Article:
According to the counter-affidavit, there will be a framework for the digital currency. This shows the possibility of regulating the operation of cryptocurrency rather banning them. To cover the regulations, the supreme court has scheduled 2 meetings. The first meeting will be held in December and another one in Jan 2019. However, the final bill would possibly take some time for clearance within the ministry.  Bill covers regulations on virtual currencies, use of blockchain technology and financial market framework.

My opinion:

In my opinion, it seems little late as the big players might have moved out of the Indian market. It was quite promising the last year. But now, the market seems lifeless in India with some scammers ended up in jail. Hopefully, this bill might spark more interest and draw the big players again.
At least we would get to know the intention of the government over the use of cryptocurrencies. But it seems, the government might take some concrete decisions on the policies over the use of crypto-coins and that’s too in favor.

The mishappening with Unocoin

The situation with Unocoin is nothing more than a marketing blunder. The founders Harish and Vishwanath, who led the company since 2013 were arrested in October. Everything was going great in the company with 1.3 million customers and around 45 investors across 5 countries. There were many cryptocurrency scam reports but nothing dragged the company under legal action in the last 5 years.
Unocoin, a Bengaluru crypto-firm installed a kiosk machine (much like an ATM) in the mid-October 2018. This was the first ever machine in the world by a crypto exchange for withdrawing and depositing crypto coins.
The drama started on 23rd October when police without any prior notice, arrested Harish. The co-founder was busy with the final stage of the upgrade process and the kiosk was not yet operational for consumers. But all of sudden, police took him and his co-founder in custody and seized all his assets.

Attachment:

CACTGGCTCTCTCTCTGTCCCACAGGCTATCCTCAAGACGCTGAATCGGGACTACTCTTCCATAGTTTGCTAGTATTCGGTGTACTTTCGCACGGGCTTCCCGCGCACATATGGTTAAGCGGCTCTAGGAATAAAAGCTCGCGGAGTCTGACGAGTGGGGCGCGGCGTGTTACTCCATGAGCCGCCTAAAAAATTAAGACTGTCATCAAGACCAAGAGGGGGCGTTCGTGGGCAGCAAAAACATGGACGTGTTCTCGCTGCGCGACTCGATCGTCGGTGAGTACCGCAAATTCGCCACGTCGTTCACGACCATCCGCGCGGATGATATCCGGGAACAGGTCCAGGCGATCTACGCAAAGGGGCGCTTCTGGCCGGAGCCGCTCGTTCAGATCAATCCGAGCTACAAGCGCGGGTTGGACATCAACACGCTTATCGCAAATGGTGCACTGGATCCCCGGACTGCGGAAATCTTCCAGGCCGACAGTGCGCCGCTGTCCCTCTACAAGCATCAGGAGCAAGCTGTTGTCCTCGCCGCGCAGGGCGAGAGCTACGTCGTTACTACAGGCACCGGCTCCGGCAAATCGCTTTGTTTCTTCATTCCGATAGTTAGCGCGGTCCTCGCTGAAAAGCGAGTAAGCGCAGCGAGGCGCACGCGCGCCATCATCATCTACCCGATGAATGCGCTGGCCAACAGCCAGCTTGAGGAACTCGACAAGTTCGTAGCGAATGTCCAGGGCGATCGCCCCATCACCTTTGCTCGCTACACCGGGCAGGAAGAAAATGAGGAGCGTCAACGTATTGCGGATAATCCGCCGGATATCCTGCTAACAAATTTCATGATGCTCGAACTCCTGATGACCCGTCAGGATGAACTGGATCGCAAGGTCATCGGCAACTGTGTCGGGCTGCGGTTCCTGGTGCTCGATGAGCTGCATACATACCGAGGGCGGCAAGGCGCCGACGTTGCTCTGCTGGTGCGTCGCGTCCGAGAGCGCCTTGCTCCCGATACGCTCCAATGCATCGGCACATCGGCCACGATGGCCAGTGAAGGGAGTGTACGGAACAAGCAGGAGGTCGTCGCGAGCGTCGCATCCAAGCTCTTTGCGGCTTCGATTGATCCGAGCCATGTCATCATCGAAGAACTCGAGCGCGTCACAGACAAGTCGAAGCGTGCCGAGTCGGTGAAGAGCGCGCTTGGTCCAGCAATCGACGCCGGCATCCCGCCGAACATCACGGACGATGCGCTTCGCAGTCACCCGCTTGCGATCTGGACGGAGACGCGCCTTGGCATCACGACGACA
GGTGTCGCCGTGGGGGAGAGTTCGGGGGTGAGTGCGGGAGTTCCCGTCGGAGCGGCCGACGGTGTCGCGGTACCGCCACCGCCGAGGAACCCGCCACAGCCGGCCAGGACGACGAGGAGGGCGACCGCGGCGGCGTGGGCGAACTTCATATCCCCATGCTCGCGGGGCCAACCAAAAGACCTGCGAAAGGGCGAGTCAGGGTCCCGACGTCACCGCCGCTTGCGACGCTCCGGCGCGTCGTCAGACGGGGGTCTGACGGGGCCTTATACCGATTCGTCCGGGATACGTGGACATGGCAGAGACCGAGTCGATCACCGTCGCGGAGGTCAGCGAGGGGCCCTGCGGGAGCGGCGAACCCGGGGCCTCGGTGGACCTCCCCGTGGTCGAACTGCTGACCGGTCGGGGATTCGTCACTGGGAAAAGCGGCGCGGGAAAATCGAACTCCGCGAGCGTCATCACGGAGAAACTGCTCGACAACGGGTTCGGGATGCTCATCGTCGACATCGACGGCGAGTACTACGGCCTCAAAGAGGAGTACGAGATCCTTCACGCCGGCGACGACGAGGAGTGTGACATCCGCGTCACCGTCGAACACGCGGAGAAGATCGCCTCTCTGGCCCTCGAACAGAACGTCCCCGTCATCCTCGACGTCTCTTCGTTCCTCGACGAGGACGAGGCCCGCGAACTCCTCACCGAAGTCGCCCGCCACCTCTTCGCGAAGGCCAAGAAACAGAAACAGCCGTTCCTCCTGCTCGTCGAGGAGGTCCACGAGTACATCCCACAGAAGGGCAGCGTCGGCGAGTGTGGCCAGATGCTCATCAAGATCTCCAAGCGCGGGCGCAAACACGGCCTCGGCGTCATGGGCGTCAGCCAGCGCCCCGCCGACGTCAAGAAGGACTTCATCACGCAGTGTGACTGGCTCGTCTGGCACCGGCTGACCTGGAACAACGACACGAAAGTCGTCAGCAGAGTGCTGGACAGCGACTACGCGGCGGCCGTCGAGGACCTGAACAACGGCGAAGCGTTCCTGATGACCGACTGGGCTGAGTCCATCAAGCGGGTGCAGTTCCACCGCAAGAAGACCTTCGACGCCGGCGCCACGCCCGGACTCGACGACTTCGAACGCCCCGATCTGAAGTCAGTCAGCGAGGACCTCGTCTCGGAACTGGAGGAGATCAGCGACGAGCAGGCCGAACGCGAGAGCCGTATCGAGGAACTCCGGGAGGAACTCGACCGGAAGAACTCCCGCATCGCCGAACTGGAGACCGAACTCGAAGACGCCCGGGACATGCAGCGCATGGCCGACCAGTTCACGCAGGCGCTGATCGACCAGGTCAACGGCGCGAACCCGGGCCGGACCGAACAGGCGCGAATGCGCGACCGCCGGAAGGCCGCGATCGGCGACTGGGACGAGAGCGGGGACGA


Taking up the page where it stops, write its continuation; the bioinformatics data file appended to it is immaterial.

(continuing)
Where was the flaw?

An ATM is run by banks and banks are the entity of RBI. Without any permission from RBI, no one can install ATM.
Now there are 2 types of ATM: one owned by a bank and another privately held.
RBI named privately held (non-banking ATM) as White Label ATM that is operated by White Label ATM operator.
RBI guidelines for setting up a non-banking ATM:
  • Need turnover of over 100 Crore Rupees
  • Registration under the company act is mandatory
  • Authorization by RBI under PSS act 2007 (payment settlement system)
  • Declare the relevant experience of the firm
  • If they want to provide VAS (Value added service)

Now the biggest concern with Unocoin was the matter of confusion. Upon press release of Unocoin, they mentioned their kiosk machine as a crypto ATM. Consequently, people started calling these machines as ATM. Things worsened when media channels hyped it as an actual ATM. However, the founders later claimed that the machine was not an ATM nor its variant. But one thing is clear that the major issue for its downfall is confusion and branding mistake. Their take-off was great but sadly ended up in a crash landing.
Both the founders are alleged with crimes like forgery, cheating, suspicious money laundering, unauthorized transaction method and no approval for Kiosk machine.
Following is the list of acts that cybercrime branch imposed upon them:
  • IT Act 66
  • Section 34 Indian penal code
  • 468 Indian Penal code
  • 120B Indian Penal code
  • 420 Indian Penal code
  • 465 Indian Penal code
  • 474 Indian Penal code
  • 471 Indian Penal code

Mistakes those were avoidable:
  • Lack of communication and planning
  • Use of ATM word in the press release
  • Lack of product or service’s clarification among media
  • The early launch of the product without any official announcement.
  • No legal team to back them

My opinion:

In my opinion, the mistakes lie in branding tactics. The Unocoin founders had come up with brand new innovation and something to deliver to the nation. But the wrong media hypes brought the company with malicious fate. After all, they are not fugitive and ran the company successfully for 5 years.
They had a dream to install the first ever machine for cryptocurrency transactions in India. Their customer could deposit money by which they could trade on crypto coins. After trading, they could withdraw their money back through that machine without dealing with any banking or third-party entities. Since there was no relation to banking, I think there was no violation of banking policies.

The Unocoin founders had MO to set up crypto-business in India and bring new innovation. However, the government is going too harsh by imposing them with multiple acts. Now the law has decided to draft cryptocurrency regulations again without the intention of banning. Therefore, they must also consider the thoughts over Unocoin’s allegations and allow them to operate under legal approvals.